“I’ve been looking after Rory’s swing for a long time. We’re not making drastic changes, more refining and adjusting all the time. It is my job to get the swing back the way it should be and to the way he feels comfortable.

“You’re looking at a fella who has been playing top-class golf for the last couple of years. Realistically he’s not going to play an awful lot better, it’s just the small margins to tease him back to the right position if he gets out of sync.

“Coaches for any top golfer can look at it two ways; if they are playing well you are just maintaining the swing. If they’ve got a problem, hitting certain shots, missing greens or the driver’s off then you’ve got to fix it. If Rory was playing shite, I’d think I’m doing something wrong here, but he’s not, I think the results show that.”

Bannon accepts his role is as much mentor as it is coach and when he’s at a tournament he simply likes to observe, to see how Rory conducts himself on the course. “Mentor? Yeah I suppose that’s part of it,” he says. “We chat about everything to make sure he’s happy. It’s not all about swing coaching, I look at his course management and see if there is anything we can improve and all the time feed him positive thoughts.

“Michael can I take a trolley? . . .” comes the call from the shop and he’s off again. How do you juggle being a club pro with all the coaching? “I find it difficult at the moment, but because Rory comes here most of the time, it’s not too bad.”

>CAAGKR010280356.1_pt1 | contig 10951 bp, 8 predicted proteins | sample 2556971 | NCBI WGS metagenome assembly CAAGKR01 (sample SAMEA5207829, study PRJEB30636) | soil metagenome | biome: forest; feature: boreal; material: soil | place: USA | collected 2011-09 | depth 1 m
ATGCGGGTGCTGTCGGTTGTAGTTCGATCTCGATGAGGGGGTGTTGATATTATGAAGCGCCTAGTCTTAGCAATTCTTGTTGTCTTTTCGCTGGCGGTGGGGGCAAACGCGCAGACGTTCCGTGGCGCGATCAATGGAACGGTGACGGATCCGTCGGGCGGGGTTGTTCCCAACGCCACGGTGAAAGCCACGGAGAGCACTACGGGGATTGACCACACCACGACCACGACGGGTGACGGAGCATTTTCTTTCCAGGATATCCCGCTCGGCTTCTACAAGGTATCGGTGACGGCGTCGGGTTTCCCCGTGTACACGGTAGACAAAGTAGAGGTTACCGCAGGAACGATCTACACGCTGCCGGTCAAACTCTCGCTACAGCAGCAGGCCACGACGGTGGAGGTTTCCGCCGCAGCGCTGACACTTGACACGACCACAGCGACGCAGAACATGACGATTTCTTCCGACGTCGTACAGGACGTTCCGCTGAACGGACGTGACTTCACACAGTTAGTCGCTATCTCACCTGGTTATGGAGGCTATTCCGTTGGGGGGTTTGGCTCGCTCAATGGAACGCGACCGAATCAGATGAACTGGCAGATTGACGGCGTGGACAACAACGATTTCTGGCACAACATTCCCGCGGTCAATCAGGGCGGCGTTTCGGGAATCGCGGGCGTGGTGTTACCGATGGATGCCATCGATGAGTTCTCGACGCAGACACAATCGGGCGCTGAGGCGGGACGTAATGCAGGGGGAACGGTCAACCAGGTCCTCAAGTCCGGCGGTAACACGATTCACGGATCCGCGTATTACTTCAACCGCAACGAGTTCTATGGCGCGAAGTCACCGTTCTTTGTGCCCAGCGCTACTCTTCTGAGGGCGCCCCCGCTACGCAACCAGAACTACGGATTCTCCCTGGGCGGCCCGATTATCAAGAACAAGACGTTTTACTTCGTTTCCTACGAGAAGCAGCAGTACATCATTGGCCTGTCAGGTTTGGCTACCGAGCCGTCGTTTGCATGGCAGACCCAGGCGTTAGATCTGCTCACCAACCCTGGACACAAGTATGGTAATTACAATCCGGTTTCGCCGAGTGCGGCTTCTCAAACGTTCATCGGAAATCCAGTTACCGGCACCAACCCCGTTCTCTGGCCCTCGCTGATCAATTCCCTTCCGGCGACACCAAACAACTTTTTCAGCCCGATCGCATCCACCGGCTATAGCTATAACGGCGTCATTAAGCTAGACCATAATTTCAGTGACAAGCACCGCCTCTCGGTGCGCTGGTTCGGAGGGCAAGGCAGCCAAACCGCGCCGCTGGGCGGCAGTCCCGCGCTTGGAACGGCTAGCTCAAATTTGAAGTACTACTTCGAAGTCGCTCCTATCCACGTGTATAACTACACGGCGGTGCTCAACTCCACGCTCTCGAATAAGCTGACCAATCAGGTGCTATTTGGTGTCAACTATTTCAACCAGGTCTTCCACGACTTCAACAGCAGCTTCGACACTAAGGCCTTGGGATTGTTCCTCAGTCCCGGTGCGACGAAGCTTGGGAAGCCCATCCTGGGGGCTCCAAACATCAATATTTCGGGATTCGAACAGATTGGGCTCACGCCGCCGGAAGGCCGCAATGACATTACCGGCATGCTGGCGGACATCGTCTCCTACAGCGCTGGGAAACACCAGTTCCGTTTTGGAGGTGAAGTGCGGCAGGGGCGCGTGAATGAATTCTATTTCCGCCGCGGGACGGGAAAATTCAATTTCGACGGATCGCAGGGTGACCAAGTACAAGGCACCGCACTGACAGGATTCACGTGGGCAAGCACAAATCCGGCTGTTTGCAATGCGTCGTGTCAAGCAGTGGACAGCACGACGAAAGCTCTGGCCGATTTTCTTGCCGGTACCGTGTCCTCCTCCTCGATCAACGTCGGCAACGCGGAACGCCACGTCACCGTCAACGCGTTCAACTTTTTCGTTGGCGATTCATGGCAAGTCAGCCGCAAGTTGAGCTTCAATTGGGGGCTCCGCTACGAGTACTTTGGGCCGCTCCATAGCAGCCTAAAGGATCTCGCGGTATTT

He also dedicates time to coaching the ladies, junior and senior teams at Bangor Golf Club. “I try not to do too much, otherwise I’d be worn out and would never get home.”

You also get the impression he wouldn’t have it any other way.

“It’s a great story about Rory because if Gerry hadn’t brought him to the course so early who knows how it would have turned out? Gerry always asked: ‘When will he play off scratch?” I said ‘look he’ll he scratch by the time he’s 12’ because I knew how he was progressing,” adds Bannon, who has been a lifelong friend to the McIlroys. He was at Gerry and Rosie’s wedding and his eldest girl and Rory are the same age and went to primary school together in Holywood.

“From a very young age Rory could play the full game, he could shape shots, which is a very unusual talent for one so young. He could hit it low, high, left, right, it didn’t matter. And the thing was he always liked people to see him doing it.

“Paddy, what can I do for you?” and off he goes one last time. “No that’s members’ hour, you’ll get out after 3pm . . . ”

Time in Bannon’s world was at an end.


Who is Michael Bannon?
Head professional at Bangor Golf Club in Co Down and longtime coach to Rory McIlroy since his days as head professional at Holywood Golf Club.

Where did it all begin?Bannon learned his trade playing junior golf at Kirkistown Golf Club. In 1980, then playing as an amateur out of Belvoir Park, he reached the final of the Irish Close at Royal County Down where he lost to Ronan Rafferty. Later that year he took up his first club professional role as assistant to Hugh Duggan at Ardglass Golf Club.

Holywood connection?After three years qualifying as a professional Bannon joined Holywood Golf Club as assistant to Sam Bacon in 1983. A year later he became head professional, where he remained until 1999 before moving to his current role at Bangor.

McIlroy connection?Bannon has long been a friend to the McIlroys and began coaching Rory at Holywood Golf Club from the age of eight. He continues to coach the world number nine regularly.

Professional honours?Bannon has won numerous times on the Irish PGA circuit, and lost the 1997 Irish Professional Championship in a play-off to Pádraig Harrington in Powerscourt.